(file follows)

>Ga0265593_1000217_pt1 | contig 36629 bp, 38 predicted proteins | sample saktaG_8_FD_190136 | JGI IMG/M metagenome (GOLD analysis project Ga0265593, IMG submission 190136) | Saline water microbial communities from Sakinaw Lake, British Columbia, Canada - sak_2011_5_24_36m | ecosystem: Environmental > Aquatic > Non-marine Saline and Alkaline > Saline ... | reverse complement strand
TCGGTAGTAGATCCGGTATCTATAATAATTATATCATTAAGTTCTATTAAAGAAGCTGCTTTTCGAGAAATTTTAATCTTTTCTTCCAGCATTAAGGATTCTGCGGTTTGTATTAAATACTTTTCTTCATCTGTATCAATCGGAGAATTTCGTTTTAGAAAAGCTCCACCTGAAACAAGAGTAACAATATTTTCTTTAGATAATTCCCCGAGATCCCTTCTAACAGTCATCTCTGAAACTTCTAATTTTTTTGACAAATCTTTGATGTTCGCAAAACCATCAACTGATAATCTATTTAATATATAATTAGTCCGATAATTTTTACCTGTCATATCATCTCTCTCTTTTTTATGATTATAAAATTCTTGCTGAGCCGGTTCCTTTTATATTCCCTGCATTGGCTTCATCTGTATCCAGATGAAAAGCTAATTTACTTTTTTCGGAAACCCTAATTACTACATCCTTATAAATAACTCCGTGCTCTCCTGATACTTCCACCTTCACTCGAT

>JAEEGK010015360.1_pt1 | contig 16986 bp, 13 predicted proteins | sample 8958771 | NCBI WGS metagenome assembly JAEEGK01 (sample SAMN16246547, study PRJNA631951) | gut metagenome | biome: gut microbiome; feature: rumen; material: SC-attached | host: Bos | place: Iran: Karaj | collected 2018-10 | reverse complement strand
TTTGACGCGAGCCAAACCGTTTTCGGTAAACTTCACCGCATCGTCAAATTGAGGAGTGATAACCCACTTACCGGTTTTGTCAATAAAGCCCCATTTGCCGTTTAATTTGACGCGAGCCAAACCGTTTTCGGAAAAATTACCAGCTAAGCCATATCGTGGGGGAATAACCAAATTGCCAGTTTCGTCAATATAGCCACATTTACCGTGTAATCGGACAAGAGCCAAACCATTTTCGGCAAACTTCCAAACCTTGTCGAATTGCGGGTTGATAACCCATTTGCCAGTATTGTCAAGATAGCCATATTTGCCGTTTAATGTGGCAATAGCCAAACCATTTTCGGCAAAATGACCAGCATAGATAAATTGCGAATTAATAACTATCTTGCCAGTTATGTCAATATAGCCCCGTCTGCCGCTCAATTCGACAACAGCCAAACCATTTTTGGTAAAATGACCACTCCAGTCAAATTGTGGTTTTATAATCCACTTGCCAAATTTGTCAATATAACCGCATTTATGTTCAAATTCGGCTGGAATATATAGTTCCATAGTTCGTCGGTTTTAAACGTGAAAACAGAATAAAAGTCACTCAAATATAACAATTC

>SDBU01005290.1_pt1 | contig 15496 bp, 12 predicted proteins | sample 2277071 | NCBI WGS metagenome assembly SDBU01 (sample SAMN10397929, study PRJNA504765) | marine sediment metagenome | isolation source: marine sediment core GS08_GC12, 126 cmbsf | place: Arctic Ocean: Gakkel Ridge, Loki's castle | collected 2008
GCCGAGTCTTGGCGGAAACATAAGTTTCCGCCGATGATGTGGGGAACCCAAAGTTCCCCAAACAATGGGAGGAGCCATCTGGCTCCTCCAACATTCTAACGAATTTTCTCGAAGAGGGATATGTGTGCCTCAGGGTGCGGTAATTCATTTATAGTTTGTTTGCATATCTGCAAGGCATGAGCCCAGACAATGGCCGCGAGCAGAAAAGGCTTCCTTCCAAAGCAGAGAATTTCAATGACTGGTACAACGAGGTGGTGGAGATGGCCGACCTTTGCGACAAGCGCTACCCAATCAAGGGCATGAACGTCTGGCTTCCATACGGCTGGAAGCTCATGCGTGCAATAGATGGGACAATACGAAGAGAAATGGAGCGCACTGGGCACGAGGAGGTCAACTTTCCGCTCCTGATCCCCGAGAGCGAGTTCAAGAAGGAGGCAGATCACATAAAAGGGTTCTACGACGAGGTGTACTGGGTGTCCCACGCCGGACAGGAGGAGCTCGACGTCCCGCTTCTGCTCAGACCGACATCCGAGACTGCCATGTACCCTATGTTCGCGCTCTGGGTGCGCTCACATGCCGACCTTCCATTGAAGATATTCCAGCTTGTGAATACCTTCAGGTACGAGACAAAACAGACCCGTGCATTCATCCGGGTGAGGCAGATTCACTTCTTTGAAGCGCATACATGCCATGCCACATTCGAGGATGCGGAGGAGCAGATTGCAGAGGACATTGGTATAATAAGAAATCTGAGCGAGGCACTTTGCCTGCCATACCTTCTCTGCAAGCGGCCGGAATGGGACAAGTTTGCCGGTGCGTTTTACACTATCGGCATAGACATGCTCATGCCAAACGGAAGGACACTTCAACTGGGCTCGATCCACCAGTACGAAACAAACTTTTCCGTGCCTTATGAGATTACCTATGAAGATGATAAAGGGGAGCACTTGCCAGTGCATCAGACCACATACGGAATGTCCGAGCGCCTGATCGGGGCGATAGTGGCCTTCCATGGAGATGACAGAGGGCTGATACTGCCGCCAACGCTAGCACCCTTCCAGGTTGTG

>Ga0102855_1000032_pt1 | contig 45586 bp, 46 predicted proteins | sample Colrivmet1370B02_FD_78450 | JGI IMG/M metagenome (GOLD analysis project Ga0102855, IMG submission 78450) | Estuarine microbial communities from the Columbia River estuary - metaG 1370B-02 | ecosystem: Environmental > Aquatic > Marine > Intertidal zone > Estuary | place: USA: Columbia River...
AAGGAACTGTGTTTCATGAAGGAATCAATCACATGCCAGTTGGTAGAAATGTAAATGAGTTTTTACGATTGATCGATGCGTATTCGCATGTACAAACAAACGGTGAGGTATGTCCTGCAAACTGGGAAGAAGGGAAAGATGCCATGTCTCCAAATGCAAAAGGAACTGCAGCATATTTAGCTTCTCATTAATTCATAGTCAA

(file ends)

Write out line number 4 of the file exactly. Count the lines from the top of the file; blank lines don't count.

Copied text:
TTTGACGCGAGCCAAACCGTTTTCGGTAAACTTCACCGCATCGTCAAATTGAGGAGTGATAACCCACTTACCGGTTTTGTCAATAAAGCCCCATTTGCCGTTTAATTTGACGCGAGCCAAACCGTTTTCGGAAAAATTACCAGCTAAGCCATATCGTGGGGGAATAACCAAATTGCCAGTTTCGTCAATATAGCCACATTTACCGTGTAATCGGACAAGAGCCAAACCATTTTCGGCAAACTTCCAAACCTTGTCGAATTGCGGGTTGATAACCCATTTGCCAGTATTGTCAAGATAGCCATATTTGCCGTTTAATGTGGCAATAGCCAAACCATTTTCGGCAAAATGACCAGCATAGATAAATTGCGAATTAATAACTATCTTGCCAGTTATGTCAATATAGCCCCGTCTGCCGCTCAATTCGACAACAGCCAAACCATTTTTGGTAAAATGACCACTCCAGTCAAATTGTGGTTTTATAATCCACTTGCCAAATTTGTCAATATAACCGCATTTATGTTCAAATTCGGCTGGAATATATAGTTCCATAGTTCGTCGGTTTTAAACGTGAAAACAGAATAAAAGTCACTCAAATATAACAATTC